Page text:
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‘Historians Collaborate’ is both an idea and a practice – there are already several projects trying to facilitate greater collaboration across perceived boundaries. We’ve included a few of them here and will add to them as time goes on.

 

‘Historians Collaborate’ is both an idea and a practice – there are already several projects trying to facilitate greater collaboration across perceived boundaries. We’ve included a few of them here and will add to them as time goes on.

The Benevolent Society

Click here to for an in-depth case study on this collaborative project between Australia's oldest surviving charity and family historians.  Read top tips, from Historians Collaborate founding member, Tanya Evans.

‘Energy in Store’

A project based at the Science Museum Group (SMG) which brought together SMG curators and lay experts united by an interest in the history of energy. Together they explored the roles that the stored collections play in the research of different communities with an interest in energy heritage. It opened up access to material and areas usually ‘off-limits’ to anyone except SMG staff to explore ways in which expertise beyond the SMG might be incorporated in future work. 

 

https://group.sciencemuseum.org.uk/project/energy-in-store/

‘Railway Work, Life & Death’

A collaboration between the National Railway Museum, the Modern Records Centre at the University of Warwick and the University of Portsmouth, and working with The National Archives, this project looks at accidents to railway staff in the UK and Ireland from the late 19th century to the Second World War. Working with volunteers to transcribe accident records, the intention is to facilitate research by anyone interested in the history of the railway industry. So far the freely-available resources, including a database of cases, have been taken up by rail enthusiasts, family historians, the current industry, museums professionals and archivists and academics.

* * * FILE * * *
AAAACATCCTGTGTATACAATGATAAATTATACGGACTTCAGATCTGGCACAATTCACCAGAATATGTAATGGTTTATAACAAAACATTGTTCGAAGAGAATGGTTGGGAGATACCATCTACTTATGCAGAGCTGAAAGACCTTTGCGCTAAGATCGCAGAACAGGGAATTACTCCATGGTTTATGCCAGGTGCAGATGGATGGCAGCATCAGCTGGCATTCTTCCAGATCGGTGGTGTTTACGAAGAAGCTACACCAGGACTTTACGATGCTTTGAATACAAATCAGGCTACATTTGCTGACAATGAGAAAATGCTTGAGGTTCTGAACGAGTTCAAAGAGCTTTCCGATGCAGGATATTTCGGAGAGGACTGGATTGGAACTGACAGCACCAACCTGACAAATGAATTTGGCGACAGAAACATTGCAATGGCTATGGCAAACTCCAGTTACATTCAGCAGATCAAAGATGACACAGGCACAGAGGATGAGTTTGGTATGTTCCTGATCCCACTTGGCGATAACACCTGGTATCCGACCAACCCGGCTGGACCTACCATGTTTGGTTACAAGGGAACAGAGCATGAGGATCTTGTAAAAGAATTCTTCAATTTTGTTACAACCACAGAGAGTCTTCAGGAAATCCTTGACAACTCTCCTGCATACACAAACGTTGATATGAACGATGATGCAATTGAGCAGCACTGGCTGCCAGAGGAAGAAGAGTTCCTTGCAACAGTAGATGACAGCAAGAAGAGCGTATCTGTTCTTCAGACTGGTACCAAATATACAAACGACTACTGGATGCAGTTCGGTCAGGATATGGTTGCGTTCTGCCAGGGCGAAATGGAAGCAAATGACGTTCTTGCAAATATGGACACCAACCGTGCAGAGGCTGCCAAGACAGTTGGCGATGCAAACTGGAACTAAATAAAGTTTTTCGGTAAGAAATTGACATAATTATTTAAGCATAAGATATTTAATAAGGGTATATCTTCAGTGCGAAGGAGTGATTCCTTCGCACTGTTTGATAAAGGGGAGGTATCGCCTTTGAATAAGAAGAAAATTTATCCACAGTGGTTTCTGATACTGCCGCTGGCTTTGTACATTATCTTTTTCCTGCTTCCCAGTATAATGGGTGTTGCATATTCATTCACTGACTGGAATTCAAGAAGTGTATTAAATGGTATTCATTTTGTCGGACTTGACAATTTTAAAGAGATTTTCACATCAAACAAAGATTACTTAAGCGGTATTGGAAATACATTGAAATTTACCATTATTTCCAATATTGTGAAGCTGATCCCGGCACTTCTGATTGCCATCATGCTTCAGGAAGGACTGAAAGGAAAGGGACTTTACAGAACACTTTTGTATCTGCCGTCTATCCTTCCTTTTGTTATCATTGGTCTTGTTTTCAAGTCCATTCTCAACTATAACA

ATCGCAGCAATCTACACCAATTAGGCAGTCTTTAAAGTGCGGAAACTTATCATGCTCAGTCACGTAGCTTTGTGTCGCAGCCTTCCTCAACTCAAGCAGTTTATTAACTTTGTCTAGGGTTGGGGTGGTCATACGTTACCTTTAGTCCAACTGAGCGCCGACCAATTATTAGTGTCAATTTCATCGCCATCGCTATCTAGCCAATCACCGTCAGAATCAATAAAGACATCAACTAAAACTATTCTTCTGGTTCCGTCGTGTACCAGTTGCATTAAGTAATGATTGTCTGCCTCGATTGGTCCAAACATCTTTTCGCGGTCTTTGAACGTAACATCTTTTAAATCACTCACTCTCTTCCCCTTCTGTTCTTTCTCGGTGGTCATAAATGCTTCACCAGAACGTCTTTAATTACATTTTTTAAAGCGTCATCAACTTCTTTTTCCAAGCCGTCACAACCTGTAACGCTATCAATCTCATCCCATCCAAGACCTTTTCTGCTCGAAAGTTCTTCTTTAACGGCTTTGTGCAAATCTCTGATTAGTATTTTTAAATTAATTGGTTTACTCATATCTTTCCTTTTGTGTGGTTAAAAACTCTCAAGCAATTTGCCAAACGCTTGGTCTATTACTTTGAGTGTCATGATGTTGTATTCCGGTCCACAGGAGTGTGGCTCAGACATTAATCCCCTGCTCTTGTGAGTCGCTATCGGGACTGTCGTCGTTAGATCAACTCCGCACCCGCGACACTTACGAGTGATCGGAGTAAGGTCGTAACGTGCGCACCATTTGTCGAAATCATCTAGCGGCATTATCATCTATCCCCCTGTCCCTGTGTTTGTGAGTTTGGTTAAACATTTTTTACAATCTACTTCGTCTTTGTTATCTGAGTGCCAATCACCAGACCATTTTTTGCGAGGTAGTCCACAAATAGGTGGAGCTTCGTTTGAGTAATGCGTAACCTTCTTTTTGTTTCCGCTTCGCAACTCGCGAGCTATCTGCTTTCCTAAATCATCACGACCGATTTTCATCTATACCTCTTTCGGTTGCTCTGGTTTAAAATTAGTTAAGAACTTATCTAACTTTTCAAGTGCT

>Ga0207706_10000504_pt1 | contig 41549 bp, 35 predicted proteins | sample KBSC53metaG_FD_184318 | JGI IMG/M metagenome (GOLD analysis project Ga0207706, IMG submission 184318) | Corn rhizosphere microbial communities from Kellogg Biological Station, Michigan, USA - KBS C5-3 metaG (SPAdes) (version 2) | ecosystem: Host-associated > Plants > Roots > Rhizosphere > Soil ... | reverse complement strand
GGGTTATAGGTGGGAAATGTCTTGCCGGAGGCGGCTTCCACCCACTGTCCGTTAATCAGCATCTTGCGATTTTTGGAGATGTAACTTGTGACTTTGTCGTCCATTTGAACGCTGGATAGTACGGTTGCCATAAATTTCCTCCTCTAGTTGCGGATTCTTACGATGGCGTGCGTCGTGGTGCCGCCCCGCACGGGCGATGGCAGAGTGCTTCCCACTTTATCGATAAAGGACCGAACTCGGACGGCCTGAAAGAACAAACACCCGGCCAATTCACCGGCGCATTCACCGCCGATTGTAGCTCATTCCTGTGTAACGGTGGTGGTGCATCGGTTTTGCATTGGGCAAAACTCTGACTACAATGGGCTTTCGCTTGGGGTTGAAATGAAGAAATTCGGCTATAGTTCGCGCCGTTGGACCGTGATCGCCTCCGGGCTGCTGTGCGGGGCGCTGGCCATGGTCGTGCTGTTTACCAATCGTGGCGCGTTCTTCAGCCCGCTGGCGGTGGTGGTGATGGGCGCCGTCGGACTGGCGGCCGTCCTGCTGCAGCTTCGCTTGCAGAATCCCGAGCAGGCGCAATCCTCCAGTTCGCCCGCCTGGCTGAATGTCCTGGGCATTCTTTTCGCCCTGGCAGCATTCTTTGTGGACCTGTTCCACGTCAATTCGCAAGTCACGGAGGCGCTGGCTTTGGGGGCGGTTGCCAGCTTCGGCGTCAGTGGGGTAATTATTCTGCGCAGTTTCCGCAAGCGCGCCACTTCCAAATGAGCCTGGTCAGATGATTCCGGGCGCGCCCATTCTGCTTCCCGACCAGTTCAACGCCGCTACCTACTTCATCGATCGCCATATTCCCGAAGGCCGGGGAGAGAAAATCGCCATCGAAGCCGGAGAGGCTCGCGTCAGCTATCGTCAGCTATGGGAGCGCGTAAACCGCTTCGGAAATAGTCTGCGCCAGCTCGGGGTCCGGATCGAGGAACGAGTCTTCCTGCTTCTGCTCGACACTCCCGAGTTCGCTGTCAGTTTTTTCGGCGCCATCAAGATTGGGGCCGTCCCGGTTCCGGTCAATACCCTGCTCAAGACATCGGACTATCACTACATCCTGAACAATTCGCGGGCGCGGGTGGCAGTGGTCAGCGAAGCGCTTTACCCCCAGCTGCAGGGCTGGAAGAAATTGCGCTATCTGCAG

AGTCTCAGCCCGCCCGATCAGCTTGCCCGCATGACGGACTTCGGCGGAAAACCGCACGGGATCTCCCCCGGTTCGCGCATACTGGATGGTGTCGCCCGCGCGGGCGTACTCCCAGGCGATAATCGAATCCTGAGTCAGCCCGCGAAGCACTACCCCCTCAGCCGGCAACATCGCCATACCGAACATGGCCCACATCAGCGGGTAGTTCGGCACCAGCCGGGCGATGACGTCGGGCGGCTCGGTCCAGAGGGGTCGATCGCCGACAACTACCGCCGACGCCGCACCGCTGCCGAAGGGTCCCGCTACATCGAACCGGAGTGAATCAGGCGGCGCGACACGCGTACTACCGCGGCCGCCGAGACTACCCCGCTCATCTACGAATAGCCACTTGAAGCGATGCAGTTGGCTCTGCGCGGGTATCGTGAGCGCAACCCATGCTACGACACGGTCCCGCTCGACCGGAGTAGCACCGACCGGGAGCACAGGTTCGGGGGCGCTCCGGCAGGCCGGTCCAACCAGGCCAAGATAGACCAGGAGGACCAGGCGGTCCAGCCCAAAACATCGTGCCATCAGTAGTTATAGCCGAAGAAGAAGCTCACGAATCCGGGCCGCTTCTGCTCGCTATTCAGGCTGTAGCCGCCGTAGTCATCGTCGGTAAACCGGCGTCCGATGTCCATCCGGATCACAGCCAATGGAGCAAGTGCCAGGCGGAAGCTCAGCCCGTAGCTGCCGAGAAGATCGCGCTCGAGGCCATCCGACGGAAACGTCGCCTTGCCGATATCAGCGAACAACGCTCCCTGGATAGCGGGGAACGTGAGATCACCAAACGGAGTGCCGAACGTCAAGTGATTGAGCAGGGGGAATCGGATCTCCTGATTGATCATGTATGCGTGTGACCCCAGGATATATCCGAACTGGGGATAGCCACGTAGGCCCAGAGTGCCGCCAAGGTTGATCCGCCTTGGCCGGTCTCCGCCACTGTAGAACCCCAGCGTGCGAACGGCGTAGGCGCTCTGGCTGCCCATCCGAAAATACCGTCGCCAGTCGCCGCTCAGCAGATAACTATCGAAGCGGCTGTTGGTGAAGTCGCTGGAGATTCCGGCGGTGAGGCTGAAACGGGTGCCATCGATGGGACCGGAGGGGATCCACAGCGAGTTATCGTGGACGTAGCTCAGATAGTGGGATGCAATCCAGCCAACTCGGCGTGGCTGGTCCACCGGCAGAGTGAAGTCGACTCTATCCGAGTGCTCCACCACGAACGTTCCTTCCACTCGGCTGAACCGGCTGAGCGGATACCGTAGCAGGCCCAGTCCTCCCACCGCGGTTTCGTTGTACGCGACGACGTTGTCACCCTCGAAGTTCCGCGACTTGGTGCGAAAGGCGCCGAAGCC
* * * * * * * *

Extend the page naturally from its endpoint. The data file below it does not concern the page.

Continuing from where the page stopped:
www.railwayaccidents.port.ac.uk 

‘Ryde Social Heritage Group’

RSHG was formed by a small group of friends in 2002 and became a formally constituted group in 2005. RSHG exists to research, document and share information about the history of Ryde, Isle of Wight, UK, including the development of the town, the people, their lives and deaths, businesses and entertainments. Since 2002 RSHG has been recording information from Ryde Cemetery, producing maps and recording inscriptions and we search through archives to find biographical information relating to the people buried there. The group is also researching businesses, development and significant events that happened in Ryde. They collect documents, information and artefacts relating to Ryde and have a growing archive which is made available to the public at Open Days and exhibitions. RSHG produce books and leaflets, hold exhibitions and give guided walks and presentations to help people understand the rich history and the significance of our town. They won the Community Archive and Heritage Group ‘Most Inspirational’ award in 2013.

http://rshg.org.uk/ 

If you have a project that you think fits the bill, please do not hesitate to contact us!

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